Myths and Legends of the Sioux
Marie L. Mclaughlin
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The timid rabbit who outwits the tyrannical bear, the wonderful turtle who marries the Indian chief's daughter, the pet crane who saves a family; these and many other legendary figures appear in Myths and Legends of the Sioux. Marie L. McLaughlin, born to a white father and a mixed-blood Sioux mother, heard these stories while growing up among the eastern Sioux of Minnesota. When she recorded them for posterity in 1916 she had long been the wife of James McLaughlin, whom she served as interpreter during the years he was head of the Devils Lake and Standing Rock agencies and an inspector for the Indian Bureau.
This book has 134 pages in the PDF version, and was originally published in 1916.
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Excerpt from 'Myths and Legends of the Sioux'
In publishing these "Myths of the Sioux," I deem it proper to state that I am of one-fourth Sioux blood. My maternal grandfather, Captain Duncan Graham, a Scotchman by birth, who had seen service in the British Army, was one of a party of Scotch Highlanders who in 1811 arrived in the British Northwest by way of York Factory, Hudson Bay, to found what was known as the Selkirk Colony, near Lake Winnipeg, now within the province of Manitoba, Canada. Soon after his arrival at Lake Winnipeg he proceeded up the Red River of the North and the western fork thereof to its source, and thence down the Minnesota River to Mendota, the confluence of the Minnesota and Mississippi Rivers, where he located. My grandmother, Ha-za-ho-ta-win, was a full-blood of the Medawakanton Band of the Sioux Tribe of Indians. My father, Joseph Buisson, born near Montreal, Canada, was connected with the American Fur Company, with headquarters at Mendota, Minnesota, which point was for many years the chief distributing depot of the American Fur Company, from which the Indian trade conducted by that company on the upper Mississippi was directed.
I was born December 8, 1842, at Wabasha, Minnesota, then Indian country, and resided thereat until fourteen years of age, when I was sent to school at Prairie du Chien, Wisconsin.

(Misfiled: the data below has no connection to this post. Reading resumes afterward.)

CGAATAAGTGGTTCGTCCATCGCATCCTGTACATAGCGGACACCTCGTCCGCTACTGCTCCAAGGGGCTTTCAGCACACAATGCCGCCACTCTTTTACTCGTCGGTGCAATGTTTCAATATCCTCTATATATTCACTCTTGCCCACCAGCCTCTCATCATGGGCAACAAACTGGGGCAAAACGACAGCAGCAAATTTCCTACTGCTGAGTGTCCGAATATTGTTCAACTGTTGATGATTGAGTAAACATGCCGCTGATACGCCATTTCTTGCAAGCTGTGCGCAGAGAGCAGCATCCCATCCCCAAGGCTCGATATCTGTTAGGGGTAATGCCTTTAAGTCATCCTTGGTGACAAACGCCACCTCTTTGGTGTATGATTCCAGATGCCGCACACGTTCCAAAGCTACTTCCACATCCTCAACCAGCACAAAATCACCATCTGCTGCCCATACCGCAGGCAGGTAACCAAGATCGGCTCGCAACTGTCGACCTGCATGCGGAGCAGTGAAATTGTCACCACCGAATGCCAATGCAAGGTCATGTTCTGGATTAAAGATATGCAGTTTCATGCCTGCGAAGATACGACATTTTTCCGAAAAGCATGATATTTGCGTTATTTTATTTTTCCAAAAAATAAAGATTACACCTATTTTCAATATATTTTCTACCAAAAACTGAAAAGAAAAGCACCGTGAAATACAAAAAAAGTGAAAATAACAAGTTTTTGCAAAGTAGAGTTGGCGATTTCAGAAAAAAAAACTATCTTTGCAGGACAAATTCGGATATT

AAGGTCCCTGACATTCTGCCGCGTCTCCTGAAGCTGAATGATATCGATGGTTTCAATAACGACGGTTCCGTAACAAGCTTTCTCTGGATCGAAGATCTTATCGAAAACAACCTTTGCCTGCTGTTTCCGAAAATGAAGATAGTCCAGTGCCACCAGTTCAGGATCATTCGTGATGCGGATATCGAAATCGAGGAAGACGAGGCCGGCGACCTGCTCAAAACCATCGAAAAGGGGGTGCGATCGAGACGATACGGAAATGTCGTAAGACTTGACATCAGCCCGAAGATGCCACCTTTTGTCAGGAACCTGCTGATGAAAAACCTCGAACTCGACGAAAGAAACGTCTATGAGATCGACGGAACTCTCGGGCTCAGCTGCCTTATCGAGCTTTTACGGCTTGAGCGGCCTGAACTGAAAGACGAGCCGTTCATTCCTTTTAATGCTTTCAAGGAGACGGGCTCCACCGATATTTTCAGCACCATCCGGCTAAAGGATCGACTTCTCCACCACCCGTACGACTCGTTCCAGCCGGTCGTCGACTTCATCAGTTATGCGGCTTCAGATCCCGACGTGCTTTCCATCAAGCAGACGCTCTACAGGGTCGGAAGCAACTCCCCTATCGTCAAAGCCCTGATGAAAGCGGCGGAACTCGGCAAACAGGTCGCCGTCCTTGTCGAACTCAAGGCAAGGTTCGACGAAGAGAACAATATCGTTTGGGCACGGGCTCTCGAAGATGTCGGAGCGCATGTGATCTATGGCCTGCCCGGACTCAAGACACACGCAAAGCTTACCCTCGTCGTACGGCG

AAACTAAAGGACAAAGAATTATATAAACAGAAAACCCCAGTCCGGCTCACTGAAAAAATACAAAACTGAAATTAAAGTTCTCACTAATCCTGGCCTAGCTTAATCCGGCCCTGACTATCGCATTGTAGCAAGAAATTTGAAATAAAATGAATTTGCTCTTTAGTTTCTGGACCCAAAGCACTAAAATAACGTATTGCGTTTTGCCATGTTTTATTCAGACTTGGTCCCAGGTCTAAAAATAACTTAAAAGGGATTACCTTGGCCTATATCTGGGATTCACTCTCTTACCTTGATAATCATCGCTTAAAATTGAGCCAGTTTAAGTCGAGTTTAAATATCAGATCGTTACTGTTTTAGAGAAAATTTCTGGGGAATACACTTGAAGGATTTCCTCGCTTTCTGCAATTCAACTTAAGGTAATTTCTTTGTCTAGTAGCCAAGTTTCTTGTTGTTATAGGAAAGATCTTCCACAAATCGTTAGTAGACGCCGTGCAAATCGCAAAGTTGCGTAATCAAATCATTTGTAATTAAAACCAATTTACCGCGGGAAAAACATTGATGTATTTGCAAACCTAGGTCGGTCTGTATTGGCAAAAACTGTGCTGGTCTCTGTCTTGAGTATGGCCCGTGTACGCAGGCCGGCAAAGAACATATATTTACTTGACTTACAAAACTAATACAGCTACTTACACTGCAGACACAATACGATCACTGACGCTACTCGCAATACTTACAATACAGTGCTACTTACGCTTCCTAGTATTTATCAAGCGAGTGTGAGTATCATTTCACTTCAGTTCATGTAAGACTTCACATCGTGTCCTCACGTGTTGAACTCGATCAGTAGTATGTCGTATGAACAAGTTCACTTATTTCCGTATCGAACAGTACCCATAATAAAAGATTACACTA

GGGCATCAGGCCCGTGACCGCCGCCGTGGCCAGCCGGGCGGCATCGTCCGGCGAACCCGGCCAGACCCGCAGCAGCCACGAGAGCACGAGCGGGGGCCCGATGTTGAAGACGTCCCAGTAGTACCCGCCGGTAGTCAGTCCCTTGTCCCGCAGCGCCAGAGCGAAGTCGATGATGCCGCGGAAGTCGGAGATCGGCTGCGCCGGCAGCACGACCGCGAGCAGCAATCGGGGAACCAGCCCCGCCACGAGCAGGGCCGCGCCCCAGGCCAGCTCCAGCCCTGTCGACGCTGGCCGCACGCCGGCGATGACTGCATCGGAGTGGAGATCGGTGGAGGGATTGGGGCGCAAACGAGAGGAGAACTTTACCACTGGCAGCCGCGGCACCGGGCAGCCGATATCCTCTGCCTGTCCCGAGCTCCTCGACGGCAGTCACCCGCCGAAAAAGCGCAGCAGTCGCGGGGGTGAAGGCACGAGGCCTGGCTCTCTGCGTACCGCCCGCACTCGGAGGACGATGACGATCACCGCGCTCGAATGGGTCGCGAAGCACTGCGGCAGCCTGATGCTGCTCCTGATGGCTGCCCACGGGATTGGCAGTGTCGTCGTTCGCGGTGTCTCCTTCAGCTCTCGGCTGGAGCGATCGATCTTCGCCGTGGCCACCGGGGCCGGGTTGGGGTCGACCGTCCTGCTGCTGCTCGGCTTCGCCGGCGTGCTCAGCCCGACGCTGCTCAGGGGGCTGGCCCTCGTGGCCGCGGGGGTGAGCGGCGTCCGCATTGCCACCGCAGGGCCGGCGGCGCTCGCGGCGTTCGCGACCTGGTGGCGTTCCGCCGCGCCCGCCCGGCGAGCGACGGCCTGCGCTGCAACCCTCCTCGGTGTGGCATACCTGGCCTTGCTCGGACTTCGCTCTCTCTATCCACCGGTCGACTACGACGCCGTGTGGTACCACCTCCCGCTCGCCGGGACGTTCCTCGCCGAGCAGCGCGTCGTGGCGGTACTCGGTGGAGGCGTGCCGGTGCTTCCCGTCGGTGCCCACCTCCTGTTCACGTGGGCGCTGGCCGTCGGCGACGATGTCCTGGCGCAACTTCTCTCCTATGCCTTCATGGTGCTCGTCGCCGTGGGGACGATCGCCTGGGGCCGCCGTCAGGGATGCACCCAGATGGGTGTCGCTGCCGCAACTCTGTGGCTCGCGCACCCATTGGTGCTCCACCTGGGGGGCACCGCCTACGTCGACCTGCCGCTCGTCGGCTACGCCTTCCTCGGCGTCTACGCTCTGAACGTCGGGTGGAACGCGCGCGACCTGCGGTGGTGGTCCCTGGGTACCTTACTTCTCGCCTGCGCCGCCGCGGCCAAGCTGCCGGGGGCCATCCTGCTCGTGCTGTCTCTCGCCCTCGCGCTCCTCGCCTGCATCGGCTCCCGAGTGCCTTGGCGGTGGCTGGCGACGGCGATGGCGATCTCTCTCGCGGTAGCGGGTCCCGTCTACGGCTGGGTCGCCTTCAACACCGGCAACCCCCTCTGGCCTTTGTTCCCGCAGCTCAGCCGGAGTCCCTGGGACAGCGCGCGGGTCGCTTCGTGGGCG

I was married to Major James McLaughlin at Mendota, Minnesota, January 28, 1864, and resided in Minnesota until July 1, 1871, when I accompanied my husband to Devils Lake Agency, North Dakota, then Dakota Territory, where I remained ten years in most friendly relations with the Indians of that agency. My husband was Indian agent at Devils Lake Agency, and in 1881 was transferred to Standing Rock, on the Missouri River, then a very important agency, to take charge of the Sioux who had then but recently surrendered to the military authorities, and been brought by steamboat from various points on the upper Missouri, to be permanently located on the Standing Rock reservation.
Having been born and reared in an Indian community, I at an early age acquired a thorough knowledge of the Sioux language, and having lived on Indian reservations for the past forty years in a position which brought me very near to the Indians, whose confidence I possessed, I have, therefore, had exceptional opportunities of learning the legends and folk-lore of the Sioux.
The stories contained in this little volume were told me by the older men and women of the Sioux, of which I made careful notes as related, knowing that, if not recorded, these fairy tales would be lost to posterity by the passing of the primitive Indian.
The notes of a song or a strain of music coming to us through the night not only give us pleasure by the melody they bring, but also give us knowledge of the character of the singer or of the instrument from which they proceed. There is something in the music which unerringly tells us of its source. I believe musicians call it the "timbre" of the sound. It is independent of, and different from, both pitch and rhythm; it is the texture of the music itself.
The "timbre" of a people's stories tells of the qualities of that people's heart. It is the texture of the thought, independent of its form or fashioning, which tells the quality of the mind from which it springs.
In the "timbre" of these stories of the Sioux, told in the lodges and at the camp fires of the past, and by the firesides of the Dakotas of today, we recognize the very texture of the thought of a simple, grave, and sincere people, living in intimate contact and friendship with the big out-of-doors that we call Nature; a race not yet understanding all things, not proud and boastful, but honest and childlike and fair; a simple, sincere, and gravely thoughtful people, willing to believe that there may be in even the everyday things of life something not yet fully understood; a race that can, without any loss of native dignity, gravely consider the simplest things, seeking to fathom their meaning and to learn their lesson -- equally without vain-glorious boasting and trifling cynicism; an earnest, thoughtful, dignified, but simple and primitive people.
To the children of any race these stories can not fail to give pleasure by their vivid imaging of the simple things and creatures of the great out-of-doors and the epics of their doings. They will also give an intimate insight into the mentality of an interesting race at a most interesting stage of development, which is now fast receding into the mists of the past.